Sometimes even Ph.Ds can use a little help from the neighborhood. Just ask Dr. Doug Brugge of Tufts University.
Next to his and his colleagues' names on a breakthrough article in the November issue of the Journal of Asthma are those of the Boston Urban Asthma Coalition's Acheson Bennett and Neal-Dra Osgood. Bennett is a parent leader who graduated from a training program Osgood runs at BUAC. Both Bennett and Osgood - and several others from BUAC - helped gather findings that have pointed in a new direction for asthma research.
"The community initiated the study and was involved in every aspect," said Brugge in a phone interview. "I think it emerges from my values, wanting to work in the community and address their problems."
Originally, Osgood's aim, as part of the coalition's Strengthening Voices Project, was simply to gather data on the neighborhood to help set priorities for BUAC and other groups that focus on the disease, which is diagnosed in over 14 percent of adults and children in Massachusetts. Dorchester has one of the highest hospitalization rates for the disease among children 5 to 14 years of age.
"We just wanted to know about asthma prevalence in Dorchester and what barriers there were for people to getting care for themselves and their children," said Osgood. "We called Doug and he was more than willing to help us."
But as Brugge and team combed through the numbers, they noticed a significant disparity between U.S. and foreign-born African-Americans that had never been recorded in a study before. Asthma prevalence was 30.2 percent in U.S. born African-American adults surveyed in the study, versus 11.1 percent for foreign-born African immigrants.
"I think that it suggests directions for more research that in my opinion are more important to pursue," said Brugge. "We have an idea why U.S. born folks have more asthma but we haven't proven what that is."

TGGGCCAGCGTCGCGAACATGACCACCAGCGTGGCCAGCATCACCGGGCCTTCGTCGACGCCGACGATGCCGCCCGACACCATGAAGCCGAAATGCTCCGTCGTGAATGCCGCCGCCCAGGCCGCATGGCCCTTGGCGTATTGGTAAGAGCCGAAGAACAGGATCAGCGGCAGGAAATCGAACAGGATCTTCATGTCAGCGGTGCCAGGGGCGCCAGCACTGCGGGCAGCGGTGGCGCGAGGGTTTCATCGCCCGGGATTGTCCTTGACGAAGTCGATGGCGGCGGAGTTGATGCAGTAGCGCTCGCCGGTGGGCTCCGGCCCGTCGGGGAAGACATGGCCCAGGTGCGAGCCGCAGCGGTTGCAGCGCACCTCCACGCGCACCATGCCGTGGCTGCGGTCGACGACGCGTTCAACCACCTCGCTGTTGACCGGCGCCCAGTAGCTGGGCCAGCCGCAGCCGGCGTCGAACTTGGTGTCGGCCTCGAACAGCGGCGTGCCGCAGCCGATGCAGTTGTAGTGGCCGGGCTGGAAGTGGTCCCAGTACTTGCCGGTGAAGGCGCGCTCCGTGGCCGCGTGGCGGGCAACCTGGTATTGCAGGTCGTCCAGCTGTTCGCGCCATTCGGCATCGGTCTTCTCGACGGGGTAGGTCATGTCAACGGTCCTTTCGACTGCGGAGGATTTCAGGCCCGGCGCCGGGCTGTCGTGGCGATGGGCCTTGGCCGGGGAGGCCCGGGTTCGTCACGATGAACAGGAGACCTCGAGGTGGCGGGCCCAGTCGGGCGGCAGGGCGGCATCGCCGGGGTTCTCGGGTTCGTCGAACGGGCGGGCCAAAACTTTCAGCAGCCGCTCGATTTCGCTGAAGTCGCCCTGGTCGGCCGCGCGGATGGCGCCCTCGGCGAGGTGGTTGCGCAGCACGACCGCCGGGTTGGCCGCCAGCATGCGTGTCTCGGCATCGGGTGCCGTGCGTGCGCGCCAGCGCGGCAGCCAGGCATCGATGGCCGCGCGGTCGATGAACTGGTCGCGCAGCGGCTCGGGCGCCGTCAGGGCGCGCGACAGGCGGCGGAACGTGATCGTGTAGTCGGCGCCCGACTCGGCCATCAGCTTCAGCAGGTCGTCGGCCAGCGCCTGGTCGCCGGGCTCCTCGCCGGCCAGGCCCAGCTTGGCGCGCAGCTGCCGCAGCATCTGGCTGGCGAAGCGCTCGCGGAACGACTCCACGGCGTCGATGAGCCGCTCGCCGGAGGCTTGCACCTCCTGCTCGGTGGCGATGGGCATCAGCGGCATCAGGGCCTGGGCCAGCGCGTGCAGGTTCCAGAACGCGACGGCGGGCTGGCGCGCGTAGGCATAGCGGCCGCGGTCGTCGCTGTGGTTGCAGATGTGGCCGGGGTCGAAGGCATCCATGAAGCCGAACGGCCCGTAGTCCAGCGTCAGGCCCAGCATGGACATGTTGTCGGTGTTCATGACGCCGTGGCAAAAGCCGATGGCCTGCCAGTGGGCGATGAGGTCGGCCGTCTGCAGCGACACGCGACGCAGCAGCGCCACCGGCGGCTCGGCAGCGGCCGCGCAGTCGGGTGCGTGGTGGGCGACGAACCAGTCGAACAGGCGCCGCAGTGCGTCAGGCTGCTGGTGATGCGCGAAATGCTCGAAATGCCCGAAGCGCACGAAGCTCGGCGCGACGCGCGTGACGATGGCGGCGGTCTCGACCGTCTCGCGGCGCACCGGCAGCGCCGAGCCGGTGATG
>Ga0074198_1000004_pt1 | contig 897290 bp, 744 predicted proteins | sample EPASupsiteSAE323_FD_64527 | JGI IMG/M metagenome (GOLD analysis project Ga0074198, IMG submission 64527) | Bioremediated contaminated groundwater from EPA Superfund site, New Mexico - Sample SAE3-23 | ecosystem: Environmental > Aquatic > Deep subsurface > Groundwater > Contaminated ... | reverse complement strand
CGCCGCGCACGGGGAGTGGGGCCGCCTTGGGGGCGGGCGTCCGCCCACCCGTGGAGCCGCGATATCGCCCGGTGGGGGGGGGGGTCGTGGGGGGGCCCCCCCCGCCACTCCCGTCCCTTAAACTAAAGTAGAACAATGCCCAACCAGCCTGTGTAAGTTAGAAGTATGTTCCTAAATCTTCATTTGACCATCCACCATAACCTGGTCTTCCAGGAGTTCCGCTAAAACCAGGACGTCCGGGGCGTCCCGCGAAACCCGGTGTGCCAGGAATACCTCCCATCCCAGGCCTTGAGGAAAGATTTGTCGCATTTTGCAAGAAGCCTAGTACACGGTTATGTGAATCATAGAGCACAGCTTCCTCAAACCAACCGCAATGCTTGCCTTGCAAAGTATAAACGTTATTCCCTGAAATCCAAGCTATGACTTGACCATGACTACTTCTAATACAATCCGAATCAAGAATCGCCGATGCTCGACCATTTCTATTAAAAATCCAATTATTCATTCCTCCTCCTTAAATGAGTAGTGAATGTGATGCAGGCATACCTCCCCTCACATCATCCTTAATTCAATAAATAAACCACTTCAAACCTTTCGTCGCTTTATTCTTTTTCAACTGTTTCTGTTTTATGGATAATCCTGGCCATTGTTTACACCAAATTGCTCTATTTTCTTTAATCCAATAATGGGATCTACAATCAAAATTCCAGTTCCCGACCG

Other studies, including one led by Brugge in Chinatown, have shown disparities in asthma prevalence between foreign and U.S. born populations of Asians and Latinos, but this may be the first for African-Americans.
The prevailing hypothesis - at least in Brugge's opinion - is that exposure to a higher burden of infectious diseases in developing countries could alter an individual's immune system, thus creating a resistance to asthma.
But there are many competing theories, and Brugge's favorite rules none of them out. Other researchers have variously proposed that a higher exposure to sunlight, drinking raw milk, breathing in less pollution in rural areas, or ingesting certain intestinal parasites may contribute to a lesser prevalence of asthma in other countries.
And after an article on the study appeared in Tuesday's Boston Globe Brugge received a number of complaints from people who prefer to blame chemicals for the higher prevalence here in Dorchester, a claim he said his research does not rule out.
"I don't feel like you have to choose one or the other; asthma is a multi-factorial disease," said Brugge. "It includes generally a history of infectious disease but it also includes exposure to tobacco smoke, pollution, indoor pollution like molds and dust mites, just a whole range of things, even psycho-social stress. I don't think we can claim it's all one or another.
"The more practical outcome [of the study] I think is if you are trying to establish asthma prevalence in a population you really need to know how many are native and U.S. born. Not doing that is really going to obscure this hidden disparity."
To see the results of BUAC's survey, including some interesting recommendations for improving care locally that the group drew out of a related set of focus groups with parents of children with asthma, see their To Breath or Not to Breath report at buac.org/buac_docs.html.
For information about the Boston Public Health Commission's efforts to reduce asthma disparities in the city, including their nationally recognized Breathe Easy at Home program, go to bphc.org and choose "asthma."